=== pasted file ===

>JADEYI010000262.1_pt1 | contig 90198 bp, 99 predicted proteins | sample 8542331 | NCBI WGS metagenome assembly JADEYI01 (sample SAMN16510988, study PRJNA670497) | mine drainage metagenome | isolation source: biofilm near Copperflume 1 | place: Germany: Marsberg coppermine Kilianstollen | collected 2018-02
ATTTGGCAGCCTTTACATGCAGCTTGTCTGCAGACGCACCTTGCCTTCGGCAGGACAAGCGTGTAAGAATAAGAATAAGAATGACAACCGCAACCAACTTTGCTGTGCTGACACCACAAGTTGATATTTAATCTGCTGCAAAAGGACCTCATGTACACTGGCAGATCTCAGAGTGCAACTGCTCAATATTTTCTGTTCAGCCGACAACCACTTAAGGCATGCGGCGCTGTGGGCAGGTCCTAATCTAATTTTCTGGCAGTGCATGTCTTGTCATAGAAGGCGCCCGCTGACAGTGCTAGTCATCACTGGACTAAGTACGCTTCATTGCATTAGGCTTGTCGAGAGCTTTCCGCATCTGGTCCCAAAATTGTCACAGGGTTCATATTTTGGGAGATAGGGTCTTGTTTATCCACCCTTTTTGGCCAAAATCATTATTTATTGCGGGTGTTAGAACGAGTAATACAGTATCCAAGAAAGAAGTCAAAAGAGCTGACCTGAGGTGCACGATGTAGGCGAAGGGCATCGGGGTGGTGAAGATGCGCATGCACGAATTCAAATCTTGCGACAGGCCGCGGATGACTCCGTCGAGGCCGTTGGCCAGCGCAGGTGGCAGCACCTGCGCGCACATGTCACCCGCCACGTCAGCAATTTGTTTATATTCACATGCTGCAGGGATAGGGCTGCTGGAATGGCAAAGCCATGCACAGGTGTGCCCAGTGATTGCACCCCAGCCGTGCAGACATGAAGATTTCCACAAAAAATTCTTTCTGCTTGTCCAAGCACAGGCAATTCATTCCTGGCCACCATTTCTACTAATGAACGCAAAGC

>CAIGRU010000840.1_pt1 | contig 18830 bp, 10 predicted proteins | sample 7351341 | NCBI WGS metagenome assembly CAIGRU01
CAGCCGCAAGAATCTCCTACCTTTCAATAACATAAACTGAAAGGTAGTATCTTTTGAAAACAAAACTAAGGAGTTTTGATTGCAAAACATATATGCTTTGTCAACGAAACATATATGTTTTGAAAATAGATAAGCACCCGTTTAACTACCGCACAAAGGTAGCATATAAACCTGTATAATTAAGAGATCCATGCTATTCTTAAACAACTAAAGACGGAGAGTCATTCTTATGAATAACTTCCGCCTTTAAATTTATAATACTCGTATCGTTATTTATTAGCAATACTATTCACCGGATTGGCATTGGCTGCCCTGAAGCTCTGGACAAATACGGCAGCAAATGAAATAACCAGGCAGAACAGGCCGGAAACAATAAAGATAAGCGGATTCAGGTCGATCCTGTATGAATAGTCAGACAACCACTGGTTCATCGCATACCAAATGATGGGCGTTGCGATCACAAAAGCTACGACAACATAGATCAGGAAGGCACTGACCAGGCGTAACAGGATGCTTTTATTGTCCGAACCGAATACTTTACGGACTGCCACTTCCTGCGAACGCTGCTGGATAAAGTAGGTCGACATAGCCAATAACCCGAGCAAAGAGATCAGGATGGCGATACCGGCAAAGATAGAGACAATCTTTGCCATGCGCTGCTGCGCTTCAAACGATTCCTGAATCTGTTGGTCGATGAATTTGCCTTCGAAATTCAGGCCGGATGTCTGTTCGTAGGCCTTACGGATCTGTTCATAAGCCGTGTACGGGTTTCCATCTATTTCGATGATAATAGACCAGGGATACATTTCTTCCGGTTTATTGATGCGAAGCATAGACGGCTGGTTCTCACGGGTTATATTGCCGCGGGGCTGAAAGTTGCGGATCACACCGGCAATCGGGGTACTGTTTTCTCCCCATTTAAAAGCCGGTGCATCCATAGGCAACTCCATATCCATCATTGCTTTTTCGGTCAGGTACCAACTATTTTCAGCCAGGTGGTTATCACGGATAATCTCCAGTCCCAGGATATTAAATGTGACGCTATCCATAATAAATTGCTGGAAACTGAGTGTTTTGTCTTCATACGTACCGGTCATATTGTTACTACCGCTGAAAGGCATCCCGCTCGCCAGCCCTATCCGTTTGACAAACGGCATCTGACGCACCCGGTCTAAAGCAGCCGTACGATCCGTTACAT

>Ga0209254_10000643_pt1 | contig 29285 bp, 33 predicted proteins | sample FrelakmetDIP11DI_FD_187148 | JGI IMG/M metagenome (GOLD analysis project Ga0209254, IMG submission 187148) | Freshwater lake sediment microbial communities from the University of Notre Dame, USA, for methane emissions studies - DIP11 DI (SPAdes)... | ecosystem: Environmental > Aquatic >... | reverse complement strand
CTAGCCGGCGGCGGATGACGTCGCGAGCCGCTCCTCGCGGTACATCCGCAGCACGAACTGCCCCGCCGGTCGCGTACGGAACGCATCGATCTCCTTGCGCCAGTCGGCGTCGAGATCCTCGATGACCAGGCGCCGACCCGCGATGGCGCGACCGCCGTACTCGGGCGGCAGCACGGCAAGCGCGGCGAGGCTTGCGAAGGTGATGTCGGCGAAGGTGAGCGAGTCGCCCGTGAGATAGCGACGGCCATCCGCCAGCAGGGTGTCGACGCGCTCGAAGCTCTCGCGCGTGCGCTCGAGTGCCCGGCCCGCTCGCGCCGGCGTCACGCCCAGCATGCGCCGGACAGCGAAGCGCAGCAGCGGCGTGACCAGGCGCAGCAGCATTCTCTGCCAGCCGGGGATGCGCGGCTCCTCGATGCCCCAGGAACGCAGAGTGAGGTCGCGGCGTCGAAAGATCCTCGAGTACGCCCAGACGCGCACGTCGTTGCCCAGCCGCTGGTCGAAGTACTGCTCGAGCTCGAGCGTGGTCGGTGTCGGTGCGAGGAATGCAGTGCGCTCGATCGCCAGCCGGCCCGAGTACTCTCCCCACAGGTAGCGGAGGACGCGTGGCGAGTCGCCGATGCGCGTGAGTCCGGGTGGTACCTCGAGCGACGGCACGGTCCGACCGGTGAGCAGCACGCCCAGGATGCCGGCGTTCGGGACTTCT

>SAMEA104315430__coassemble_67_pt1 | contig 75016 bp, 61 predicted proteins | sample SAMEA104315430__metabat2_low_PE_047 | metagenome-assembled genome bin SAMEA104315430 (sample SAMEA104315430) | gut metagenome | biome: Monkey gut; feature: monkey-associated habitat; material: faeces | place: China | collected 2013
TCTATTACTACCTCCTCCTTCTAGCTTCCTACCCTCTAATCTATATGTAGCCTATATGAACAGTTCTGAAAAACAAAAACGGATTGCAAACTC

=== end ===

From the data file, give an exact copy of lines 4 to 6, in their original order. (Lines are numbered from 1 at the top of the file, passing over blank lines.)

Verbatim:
CAGCCGCAAGAATCTCCTACCTTTCAATAACATAAACTGAAAGGTAGTATCTTTTGAAAACAAAACTAAGGAGTTTTGATTGCAAAACATATATGCTTTGTCAACGAAACATATATGTTTTGAAAATAGATAAGCACCCGTTTAACTACCGCACAAAGGTAGCATATAAACCTGTATAATTAAGAGATCCATGCTATTCTTAAACAACTAAAGACGGAGAGTCATTCTTATGAATAACTTCCGCCTTTAAATTTATAATACTCGTATCGTTATTTATTAGCAATACTATTCACCGGATTGGCATTGGCTGCCCTGAAGCTCTGGACAAATACGGCAGCAAATGAAATAACCAGGCAGAACAGGCCGGAAACAATAAAGATAAGCGGATTCAGGTCGATCCTGTATGAATAGTCAGACAACCACTGGTTCATCGCATACCAAATGATGGGCGTTGCGATCACAAAAGCTACGACAACATAGATCAGGAAGGCACTGACCAGGCGTAACAGGATGCTTTTATTGTCCGAACCGAATACTTTACGGACTGCCACTTCCTGCGAACGCTGCTGGATAAAGTAGGTCGACATAGCCAATAACCCGAGCAAAGAGATCAGGATGGCGATACCGGCAAAGATAGAGACAATCTTTGCCATGCGCTGCTGCGCTTCAAACGATTCCTGAATCTGTTGGTCGATGAATTTGCCTTCGAAATTCAGGCCGGATGTCTGTTCGTAGGCCTTACGGATCTGTTCATAAGCCGTGTACGGGTTTCCATCTATTTCGATGATAATAGACCAGGGATACATTTCTTCCGGTTTATTGATGCGAAGCATAGACGGCTGGTTCTCACGGGTTATATTGCCGCGGGGCTGAAAGTTGCGGATCACACCGGCAATCGGGGTACTGTTTTCTCCCCATTTAAAAGCCGGTGCATCCATAGGCAACTCCATATCCATCATTGCTTTTTCGGTCAGGTACCAACTATTTTCAGCCAGGTGGTTATCACGGATAATCTCCAGTCCCAGGATATTAAATGTGACGCTATCCATAATAAATTGCTGGAAACTGAGTGTTTTGTCTTCATACGTACCGGTCATATTGTTACTACCGCTGAAAGGCATCCCGCTCGCCAGCCCTATCCGTTTGACAAACGGCATCTGACGCACCCGGTCTAAAGCAGCCGTACGATCCGTTACAT

>Ga0209254_10000643_pt1 | contig 29285 bp, 33 predicted proteins | sample FrelakmetDIP11DI_FD_187148 | JGI IMG/M metagenome (GOLD analysis project Ga0209254, IMG submission 187148) | Freshwater lake sediment microbial communities from the University of Notre Dame, USA, for methane emissions studies - DIP11 DI (SPAdes)... | ecosystem: Environmental > Aquatic >... | reverse complement strand
CTAGCCGGCGGCGGATGACGTCGCGAGCCGCTCCTCGCGGTACATCCGCAGCACGAACTGCCCCGCCGGTCGCGTACGGAACGCATCGATCTCCTTGCGCCAGTCGGCGTCGAGATCCTCGATGACCAGGCGCCGACCCGCGATGGCGCGACCGCCGTACTCGGGCGGCAGCACGGCAAGCGCGGCGAGGCTTGCGAAGGTGATGTCGGCGAAGGTGAGCGAGTCGCCCGTGAGATAGCGACGGCCATCCGCCAGCAGGGTGTCGACGCGCTCGAAGCTCTCGCGCGTGCGCTCGAGTGCCCGGCCCGCTCGCGCCGGCGTCACGCCCAGCATGCGCCGGACAGCGAAGCGCAGCAGCGGCGTGACCAGGCGCAGCAGCATTCTCTGCCAGCCGGGGATGCGCGGCTCCTCGATGCCCCAGGAACGCAGAGTGAGGTCGCGGCGTCGAAAGATCCTCGAGTACGCCCAGACGCGCACGTCGTTGCCCAGCCGCTGGTCGAAGTACTGCTCGAGCTCGAGCGTGGTCGGTGTCGGTGCGAGGAATGCAGTGCGCTCGATCGCCAGCCGGCCCGAGTACTCTCCCCACAGGTAGCGGAGGACGCGTGGCGAGTCGCCGATGCGCGTGAGTCCGGGTGGTACCTCGAGCGACGGCACGGTCCGACCGGTGAGCAGCACGCCCAGGATGCCGGCGTTCGGGACTTCT